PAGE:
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Oct. 6, 2017

Watch a Navy football game and it’s not difficult to figure out who takes the snap, who carries the ball, and who scores the touchdown.

Danny O’Rourke, Navy’s Special Teams Coordinator and Slot Backs coach, doesn’t see much of that. Who he sees is the Navy back without the ball. Did he get downfield? Was his opponent on the ground?

O’Rourke doesn’t see who is scoring; he sees who’s blocking.

“Our culture is different … we’re trying to break the opponent’s will,” says O’Rourke, now in his 16th season with Navy. “But it’s not rocket science – you don’t want your individual opponent to make the tackle.”

The proficiency with which Navy’s A-backs block for each other has allowed Navy to overcome some uncharacteristic mistakes in the last two weeks to move to 4-0 for the second time in the last three years, a 3-0 in the American Athletic Conference West Division.

But it’s the last two victories, over Cincinnati and Tulsa, which occurred in stark contrast to each other that stand out. In the Cincinnati game, the Mids largely played with the lead. At Tulsa, Navy was in real trouble, trailing by two touchdowns as halftime approached. However, the emergent theme in both games was Navy’s ability to win the physical battle at the point of attack, eventually wearing down their foe physically and mentally, to capture victory.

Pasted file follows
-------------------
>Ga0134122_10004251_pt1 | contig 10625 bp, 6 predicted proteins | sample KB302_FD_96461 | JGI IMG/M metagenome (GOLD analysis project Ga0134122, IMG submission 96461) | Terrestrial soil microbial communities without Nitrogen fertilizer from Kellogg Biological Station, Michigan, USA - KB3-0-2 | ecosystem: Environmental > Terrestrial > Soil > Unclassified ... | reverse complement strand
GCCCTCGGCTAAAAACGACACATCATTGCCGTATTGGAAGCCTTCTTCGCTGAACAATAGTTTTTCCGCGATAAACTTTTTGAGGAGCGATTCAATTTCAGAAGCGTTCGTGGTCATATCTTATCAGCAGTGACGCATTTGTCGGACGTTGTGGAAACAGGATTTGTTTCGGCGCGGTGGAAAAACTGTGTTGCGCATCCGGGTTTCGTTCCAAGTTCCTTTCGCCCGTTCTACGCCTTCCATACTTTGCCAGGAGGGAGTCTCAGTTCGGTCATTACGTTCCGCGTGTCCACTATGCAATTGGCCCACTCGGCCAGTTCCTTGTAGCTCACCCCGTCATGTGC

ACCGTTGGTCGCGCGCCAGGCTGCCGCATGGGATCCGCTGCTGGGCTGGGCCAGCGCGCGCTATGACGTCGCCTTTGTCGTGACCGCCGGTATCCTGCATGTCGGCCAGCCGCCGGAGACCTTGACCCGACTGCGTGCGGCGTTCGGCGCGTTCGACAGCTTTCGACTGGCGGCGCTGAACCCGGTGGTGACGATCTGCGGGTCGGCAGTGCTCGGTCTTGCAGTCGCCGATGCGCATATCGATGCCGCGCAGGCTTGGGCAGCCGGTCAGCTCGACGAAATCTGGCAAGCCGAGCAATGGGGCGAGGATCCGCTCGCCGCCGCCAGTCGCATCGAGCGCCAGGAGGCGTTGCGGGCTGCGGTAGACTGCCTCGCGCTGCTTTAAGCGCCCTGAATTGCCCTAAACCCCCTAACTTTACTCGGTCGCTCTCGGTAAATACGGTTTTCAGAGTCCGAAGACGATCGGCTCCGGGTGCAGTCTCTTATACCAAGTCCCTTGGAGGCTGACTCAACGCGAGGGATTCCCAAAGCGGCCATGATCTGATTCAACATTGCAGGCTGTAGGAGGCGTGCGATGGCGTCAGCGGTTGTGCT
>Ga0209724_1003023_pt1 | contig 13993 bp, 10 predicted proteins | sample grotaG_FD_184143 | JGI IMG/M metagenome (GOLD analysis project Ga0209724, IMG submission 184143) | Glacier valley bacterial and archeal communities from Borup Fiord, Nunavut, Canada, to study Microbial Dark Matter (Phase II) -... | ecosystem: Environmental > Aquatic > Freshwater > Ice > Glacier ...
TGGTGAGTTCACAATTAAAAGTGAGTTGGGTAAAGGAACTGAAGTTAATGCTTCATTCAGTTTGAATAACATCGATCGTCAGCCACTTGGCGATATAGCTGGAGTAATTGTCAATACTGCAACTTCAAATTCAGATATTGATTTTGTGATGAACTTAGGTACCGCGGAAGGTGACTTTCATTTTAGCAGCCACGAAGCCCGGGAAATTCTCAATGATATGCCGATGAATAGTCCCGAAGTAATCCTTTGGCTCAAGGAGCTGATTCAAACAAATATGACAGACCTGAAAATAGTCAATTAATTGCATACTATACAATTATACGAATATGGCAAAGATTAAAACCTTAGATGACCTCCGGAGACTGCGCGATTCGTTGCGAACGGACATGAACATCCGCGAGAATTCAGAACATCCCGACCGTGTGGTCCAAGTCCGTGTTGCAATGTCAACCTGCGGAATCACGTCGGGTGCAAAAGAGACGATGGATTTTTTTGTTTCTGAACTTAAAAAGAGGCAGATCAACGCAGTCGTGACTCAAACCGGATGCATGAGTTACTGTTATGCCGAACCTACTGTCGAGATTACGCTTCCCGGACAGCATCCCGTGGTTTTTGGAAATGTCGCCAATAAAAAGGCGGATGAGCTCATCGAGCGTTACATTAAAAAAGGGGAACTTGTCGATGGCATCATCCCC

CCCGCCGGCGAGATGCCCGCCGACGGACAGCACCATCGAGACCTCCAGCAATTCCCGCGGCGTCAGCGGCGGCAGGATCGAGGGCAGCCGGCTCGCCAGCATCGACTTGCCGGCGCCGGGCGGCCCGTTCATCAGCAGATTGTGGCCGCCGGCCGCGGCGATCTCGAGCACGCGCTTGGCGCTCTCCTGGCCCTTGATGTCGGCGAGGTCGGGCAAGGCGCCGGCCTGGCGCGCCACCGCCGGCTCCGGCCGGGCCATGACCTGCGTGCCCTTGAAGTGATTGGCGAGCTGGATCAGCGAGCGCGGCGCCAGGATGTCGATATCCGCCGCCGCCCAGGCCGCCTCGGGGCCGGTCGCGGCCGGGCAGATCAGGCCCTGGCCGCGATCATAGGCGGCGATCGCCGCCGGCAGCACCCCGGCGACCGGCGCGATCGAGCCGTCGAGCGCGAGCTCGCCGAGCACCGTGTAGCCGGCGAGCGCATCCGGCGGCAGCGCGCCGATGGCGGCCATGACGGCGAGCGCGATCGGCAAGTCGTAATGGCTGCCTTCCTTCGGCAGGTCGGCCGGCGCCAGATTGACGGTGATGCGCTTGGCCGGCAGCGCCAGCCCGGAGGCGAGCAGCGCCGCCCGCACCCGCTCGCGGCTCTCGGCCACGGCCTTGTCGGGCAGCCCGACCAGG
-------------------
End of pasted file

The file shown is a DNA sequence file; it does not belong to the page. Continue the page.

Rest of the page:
This is the battle inside of the war, a metric O’Rourke tracks. You won’t read about it in newspaper articles, and it won’t be sited in game notes, but it’s a list no Midshipman wants to see their name on, either.

“Our key is creating a one-on-one situation for our ball carrier by eliminating the individual opponent ahead of the play,” O’Rourke says. 

Against Tulsa, two big blocks spurred Navy’s first score and swung the momentum in the Mids’ favor. On second and 9 from the Tulsa 26, Navy’s Jahmaal Daniel drove linebacker Diamon Cannon seven yards downfield to spring John Brown III for a first down.  A few plays later, freshman Keoni-Kordell Makekau demolished Tulsa’s Reggie Robinson and Malcolm Perry – left in a one-on-one situation against a potential tackler – made a nifty cut at the sideline to get the ball to the 1. Abey scored on the next play.